May 2008
Volume 49, Issue 13
Free
ARVO Annual Meeting Abstract  |   May 2008
Development and Evaluation of a Neurological Hemifield Test
Author Affiliations & Notes
  • M. V. Boland
    Wilmer Eye Institute, Johns Hopkins University, Baltimore, Maryland
  • H. A. Quigley
    Wilmer Eye Institute, Johns Hopkins University, Baltimore, Maryland
  • H. Danesh-Meyer
    Ophthalmology, University of Auckland, Auckland, New Zealand
  • Footnotes
    Commercial Relationships  M.V. Boland, None; H.A. Quigley, None; H. Danesh-Meyer, None.
  • Footnotes
    Support  NIH grants EY001765 and EY015025. A grant to the Wilmer Eye Institute from Reserach to Prevent Blindness.
Investigative Ophthalmology & Visual Science May 2008, Vol.49, 1071. doi:https://doi.org/
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    • Get Citation

      M. V. Boland, H. A. Quigley, H. Danesh-Meyer; Development and Evaluation of a Neurological Hemifield Test. Invest. Ophthalmol. Vis. Sci. 2008;49(13):1071. doi: https://doi.org/.

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      © ARVO (1962-2015); The Authors (2016-present)

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Abstract
 
Purpose:
 

Algorithms for assessing neurological visual field defects similar to the glaucoma hemifield test are not available and might detect field loss associated with neurological disease. For this reason, we developed and tested a neurological hemifield test (NHT).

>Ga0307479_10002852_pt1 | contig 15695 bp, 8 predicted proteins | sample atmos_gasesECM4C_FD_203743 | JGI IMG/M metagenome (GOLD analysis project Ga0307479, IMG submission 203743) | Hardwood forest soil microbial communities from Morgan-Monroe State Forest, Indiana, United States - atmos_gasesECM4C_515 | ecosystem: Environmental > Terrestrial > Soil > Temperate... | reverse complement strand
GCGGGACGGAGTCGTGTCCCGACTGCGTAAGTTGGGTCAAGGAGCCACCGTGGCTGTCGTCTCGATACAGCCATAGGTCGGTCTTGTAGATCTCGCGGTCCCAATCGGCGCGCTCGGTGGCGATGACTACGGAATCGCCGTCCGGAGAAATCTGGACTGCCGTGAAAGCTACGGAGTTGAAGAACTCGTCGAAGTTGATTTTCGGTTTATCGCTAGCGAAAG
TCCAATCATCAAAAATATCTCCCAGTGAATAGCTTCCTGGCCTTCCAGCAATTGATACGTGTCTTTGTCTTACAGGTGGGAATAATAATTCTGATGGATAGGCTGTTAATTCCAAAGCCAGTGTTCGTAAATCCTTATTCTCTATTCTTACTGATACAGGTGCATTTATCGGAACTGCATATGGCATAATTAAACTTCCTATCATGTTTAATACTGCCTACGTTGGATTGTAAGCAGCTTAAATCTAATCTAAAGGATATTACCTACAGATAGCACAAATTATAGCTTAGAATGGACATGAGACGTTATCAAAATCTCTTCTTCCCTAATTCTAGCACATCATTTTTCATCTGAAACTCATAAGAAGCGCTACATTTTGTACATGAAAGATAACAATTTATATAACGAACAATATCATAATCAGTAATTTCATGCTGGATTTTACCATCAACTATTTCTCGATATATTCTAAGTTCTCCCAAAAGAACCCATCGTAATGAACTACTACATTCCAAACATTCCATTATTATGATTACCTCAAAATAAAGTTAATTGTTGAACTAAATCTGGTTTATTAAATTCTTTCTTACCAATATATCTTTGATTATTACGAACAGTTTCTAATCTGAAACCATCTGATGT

Methods:
 

Using a scoring system similar to the glaucoma hemifield test, we converted each point in the 24-2 pattern of the Humphrey Field Analyzer 2 to a number that was inversely proportional to the pattern deviation probability: p > 0.1 = 0, 0.1 > p >= 0.05 = 2, 0.05 > p >= 0.01 = 5, and 0.01 > p = 10. Field points were grouped into two regions on either side of the vertical meridian (e.g., 1 and 2 in the Figure). We tested a number of point groupings. Some had both superior and inferior regions (two above and below the horizontal meridian) and some had only one region on either side of the vertical. All patterns avoided points commonly affected by the physiologic blind spot (gray points in the Figure). The NHT score was the difference between the sum of the point scores in the right and left subfields. We did not attempt to combine data from both eyes in this phase of the project. NHT scores were calculated for visual fields from 59 subjects (115 eyes) with neurological lesions collected at a neuro-ophthalmology practice. Lesions included stroke (10 eyes), pituitary masses (59 eyes) and other compressive lesions (46 eyes). Visual fields from 96 subjects (156 eyes) without neurological disease seen in a cataract practice were used as controls. The ability of the NHT to distinguish neurological fields from controls was assessed using receiver operating characteristic (ROC) curve analysis.

 
Results:
 

The area under the ROC curve varied between 0.62 and 0.87 depending on the pattern of points used to calculate the NHT score. Superior subfields were better at discriminating than inferior subfields when using patterns that were split both along the horizontal and vertical meridians. The pattern with the best ROC performance is shown in the Figure.  

 
Conclusions:
 

Automated analysis of visual fields can distinguish patients with neurological disease from controls.

 
Keywords: visual fields • neuro-ophthalmology: diagnosis • imaging/image analysis: clinical 
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